Research looks at criminal advocacy
The judiciary will be asked its opinions on the quality of criminal advocacy in research commissioned jointly by us and the Bar Standards Board (BSB).
The study will provide insight into the nature and extent of any particular concerns among the judiciary about the overall quality of advocacy.
Crispin Passmore, SRA Executive Director, Policy, said: “We expect solicitors to work to high standards in whatever area they practice, and our recent work to support advocacy in the youth courts is a good example of how we respond to concerns. Criminal advocacy is an area which has come under increased scrutiny from both a public and political perspective, however, there is very limited research on this area.”
Oliver Hanmer, BSB Director of Regulatory Assurance, said: “The BSB seeks to ensure that clients receive the highest standards of advocacy in every area of the law. This new project follows recent research by the BSB into advocacy in the youth courts. The judiciary rely upon good quality advocacy to support the proper administration of justice. They are therefore uniquely placed to comment upon standards of advocacy and we look forward to receiving their views”.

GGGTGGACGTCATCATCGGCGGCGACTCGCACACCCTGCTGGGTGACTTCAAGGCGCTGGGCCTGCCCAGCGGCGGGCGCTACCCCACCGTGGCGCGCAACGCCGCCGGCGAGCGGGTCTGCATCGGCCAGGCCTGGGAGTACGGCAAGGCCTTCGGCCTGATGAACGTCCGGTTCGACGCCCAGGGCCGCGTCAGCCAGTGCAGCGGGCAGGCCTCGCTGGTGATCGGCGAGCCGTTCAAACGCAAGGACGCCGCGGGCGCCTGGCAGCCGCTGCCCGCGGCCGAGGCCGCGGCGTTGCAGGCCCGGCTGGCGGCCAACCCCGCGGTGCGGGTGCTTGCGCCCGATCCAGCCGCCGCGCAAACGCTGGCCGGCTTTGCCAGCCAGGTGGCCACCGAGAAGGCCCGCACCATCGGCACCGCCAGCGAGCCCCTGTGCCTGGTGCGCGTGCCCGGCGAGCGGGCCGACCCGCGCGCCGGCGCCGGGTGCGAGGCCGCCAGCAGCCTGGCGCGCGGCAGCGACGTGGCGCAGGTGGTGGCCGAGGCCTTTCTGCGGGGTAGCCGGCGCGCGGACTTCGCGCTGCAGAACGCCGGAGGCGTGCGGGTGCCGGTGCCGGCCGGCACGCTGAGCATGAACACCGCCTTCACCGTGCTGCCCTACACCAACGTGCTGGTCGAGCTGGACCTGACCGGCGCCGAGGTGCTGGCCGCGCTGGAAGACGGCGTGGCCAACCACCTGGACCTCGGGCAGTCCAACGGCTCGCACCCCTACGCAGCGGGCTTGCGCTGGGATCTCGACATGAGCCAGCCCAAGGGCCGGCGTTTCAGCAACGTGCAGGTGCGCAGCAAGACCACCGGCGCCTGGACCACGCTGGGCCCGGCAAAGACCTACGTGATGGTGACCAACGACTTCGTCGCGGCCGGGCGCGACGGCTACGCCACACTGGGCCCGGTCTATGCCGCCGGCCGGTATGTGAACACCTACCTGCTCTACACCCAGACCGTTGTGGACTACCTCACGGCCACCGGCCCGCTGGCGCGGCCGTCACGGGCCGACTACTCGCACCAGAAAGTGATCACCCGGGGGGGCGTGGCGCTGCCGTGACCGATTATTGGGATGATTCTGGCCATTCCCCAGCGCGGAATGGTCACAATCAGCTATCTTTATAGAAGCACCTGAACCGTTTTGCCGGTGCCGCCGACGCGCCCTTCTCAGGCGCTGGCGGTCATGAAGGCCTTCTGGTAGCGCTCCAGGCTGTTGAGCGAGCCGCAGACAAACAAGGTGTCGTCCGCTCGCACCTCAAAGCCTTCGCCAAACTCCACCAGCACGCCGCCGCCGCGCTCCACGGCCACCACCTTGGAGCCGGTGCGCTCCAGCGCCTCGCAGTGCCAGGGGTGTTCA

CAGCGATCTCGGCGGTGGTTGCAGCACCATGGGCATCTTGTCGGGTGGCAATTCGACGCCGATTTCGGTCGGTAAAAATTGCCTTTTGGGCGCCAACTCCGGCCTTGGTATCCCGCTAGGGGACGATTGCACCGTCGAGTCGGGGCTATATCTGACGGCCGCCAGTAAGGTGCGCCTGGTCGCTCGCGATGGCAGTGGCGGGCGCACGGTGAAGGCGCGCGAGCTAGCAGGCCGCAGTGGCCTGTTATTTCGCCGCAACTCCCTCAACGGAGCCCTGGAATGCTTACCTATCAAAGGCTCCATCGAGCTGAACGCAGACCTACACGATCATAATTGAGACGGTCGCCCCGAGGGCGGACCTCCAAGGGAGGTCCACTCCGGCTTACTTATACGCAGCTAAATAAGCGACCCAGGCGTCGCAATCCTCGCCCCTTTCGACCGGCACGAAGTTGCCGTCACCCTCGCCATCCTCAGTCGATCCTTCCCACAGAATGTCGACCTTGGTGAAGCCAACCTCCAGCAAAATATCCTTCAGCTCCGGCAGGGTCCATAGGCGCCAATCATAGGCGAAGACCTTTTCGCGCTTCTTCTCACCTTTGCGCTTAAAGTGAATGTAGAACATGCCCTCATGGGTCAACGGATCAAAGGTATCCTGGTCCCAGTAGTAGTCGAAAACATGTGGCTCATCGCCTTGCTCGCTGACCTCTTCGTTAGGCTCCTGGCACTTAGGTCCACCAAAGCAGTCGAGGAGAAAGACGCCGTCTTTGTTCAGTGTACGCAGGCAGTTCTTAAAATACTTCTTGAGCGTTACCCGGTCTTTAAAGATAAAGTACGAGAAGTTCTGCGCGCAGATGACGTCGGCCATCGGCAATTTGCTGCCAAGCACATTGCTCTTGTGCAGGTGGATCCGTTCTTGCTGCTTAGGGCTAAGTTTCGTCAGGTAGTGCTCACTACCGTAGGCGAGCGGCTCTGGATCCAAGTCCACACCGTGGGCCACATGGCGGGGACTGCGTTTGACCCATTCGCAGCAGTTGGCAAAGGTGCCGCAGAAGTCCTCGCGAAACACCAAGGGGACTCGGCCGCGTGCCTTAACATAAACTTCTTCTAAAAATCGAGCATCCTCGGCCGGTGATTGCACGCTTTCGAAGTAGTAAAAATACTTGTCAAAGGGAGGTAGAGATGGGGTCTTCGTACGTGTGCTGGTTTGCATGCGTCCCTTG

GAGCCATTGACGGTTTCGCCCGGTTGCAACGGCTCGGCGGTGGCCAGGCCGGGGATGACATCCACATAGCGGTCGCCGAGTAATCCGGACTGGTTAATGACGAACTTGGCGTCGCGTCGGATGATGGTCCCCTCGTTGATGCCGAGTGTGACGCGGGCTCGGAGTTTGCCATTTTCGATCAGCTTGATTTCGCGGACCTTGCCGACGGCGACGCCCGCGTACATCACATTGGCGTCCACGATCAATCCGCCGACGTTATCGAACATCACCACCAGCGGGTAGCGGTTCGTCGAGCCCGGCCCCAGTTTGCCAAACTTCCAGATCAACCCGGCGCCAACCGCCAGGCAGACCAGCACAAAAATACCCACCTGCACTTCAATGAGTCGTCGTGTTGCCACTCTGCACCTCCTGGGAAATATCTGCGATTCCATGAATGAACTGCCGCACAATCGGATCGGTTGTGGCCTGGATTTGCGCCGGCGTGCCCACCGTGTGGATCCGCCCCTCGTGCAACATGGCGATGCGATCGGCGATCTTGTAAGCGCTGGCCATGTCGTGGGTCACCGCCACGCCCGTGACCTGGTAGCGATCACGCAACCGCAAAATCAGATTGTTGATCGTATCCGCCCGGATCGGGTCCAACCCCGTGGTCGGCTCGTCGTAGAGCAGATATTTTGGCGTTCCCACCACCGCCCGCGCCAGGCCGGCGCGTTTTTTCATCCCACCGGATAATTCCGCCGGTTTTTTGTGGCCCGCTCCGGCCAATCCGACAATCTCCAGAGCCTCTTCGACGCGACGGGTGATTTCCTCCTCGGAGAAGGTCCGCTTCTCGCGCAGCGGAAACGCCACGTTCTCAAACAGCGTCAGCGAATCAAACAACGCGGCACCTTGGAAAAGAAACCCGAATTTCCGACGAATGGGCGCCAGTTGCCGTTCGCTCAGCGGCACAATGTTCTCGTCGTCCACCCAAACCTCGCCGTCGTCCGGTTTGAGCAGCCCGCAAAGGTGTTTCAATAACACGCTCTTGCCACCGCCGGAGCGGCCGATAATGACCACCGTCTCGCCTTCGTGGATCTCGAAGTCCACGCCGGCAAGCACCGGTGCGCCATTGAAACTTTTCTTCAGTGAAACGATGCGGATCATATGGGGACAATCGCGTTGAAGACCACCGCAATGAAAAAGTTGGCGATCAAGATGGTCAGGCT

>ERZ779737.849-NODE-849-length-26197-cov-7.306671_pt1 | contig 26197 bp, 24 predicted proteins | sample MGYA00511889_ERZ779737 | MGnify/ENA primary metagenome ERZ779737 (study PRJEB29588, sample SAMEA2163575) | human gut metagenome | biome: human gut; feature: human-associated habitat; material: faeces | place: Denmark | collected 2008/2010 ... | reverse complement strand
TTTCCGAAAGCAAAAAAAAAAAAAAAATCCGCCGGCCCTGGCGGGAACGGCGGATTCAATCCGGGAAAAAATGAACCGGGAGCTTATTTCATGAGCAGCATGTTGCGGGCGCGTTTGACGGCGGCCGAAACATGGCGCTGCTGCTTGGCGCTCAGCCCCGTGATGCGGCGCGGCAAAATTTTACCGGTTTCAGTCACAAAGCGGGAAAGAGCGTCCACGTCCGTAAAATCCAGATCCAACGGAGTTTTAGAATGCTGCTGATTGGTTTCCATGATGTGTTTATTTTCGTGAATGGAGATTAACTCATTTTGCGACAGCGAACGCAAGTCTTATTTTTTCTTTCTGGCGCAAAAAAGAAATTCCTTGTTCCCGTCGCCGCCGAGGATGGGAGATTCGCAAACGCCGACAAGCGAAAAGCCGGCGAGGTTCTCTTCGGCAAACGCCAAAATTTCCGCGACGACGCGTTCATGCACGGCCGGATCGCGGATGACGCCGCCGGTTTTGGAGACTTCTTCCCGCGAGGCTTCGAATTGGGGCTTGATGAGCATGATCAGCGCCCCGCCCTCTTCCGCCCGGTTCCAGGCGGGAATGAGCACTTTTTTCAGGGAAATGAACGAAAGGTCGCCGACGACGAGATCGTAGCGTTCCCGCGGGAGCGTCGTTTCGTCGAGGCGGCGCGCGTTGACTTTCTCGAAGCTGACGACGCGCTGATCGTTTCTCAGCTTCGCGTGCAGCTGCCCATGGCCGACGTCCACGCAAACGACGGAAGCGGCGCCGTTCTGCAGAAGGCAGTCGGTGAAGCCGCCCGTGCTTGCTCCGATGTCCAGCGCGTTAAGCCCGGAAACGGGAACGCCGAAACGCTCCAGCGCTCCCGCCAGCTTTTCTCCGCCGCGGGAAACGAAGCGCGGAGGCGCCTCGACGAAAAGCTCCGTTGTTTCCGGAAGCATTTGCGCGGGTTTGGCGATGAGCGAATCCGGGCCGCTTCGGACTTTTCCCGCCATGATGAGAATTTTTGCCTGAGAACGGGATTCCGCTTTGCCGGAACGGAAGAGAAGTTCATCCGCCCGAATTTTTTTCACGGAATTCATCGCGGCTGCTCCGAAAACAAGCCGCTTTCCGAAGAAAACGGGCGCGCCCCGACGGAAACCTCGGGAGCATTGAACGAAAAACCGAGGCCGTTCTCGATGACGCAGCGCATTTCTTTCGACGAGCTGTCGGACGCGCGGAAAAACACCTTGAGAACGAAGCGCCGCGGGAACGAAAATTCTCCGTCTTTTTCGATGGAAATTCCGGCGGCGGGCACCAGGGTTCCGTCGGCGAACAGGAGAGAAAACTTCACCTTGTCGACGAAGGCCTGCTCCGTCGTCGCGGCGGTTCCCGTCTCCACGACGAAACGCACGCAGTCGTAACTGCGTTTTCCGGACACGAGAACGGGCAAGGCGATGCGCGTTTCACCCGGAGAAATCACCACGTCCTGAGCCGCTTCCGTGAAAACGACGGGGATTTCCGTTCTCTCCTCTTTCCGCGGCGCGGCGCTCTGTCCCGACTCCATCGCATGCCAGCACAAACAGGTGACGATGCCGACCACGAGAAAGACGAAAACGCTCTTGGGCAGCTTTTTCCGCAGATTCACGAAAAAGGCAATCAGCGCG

The Institute for Criminal Policy Research (ICPR) at Birkbeck, University of London, will be conducting the study. The ICPR team will interview 60 judges across all six circuits of England and Wales, and ask them about, among other things, what it means to be a ‘good’ advocate and the factors influencing the quality of advocacy. A final report is due to be published in the autumn.
In September 2013, Sir Bill Jeffrey was commissioned by the Ministry of Justice to provide an independent review of how criminal defendants are given independent legal representation in the courts of England and Wales.
The Institute for Criminal Policy Research (ICPR), based at Birkbeck, University of London, carries out multidisciplinary research into crime and the criminal justice system.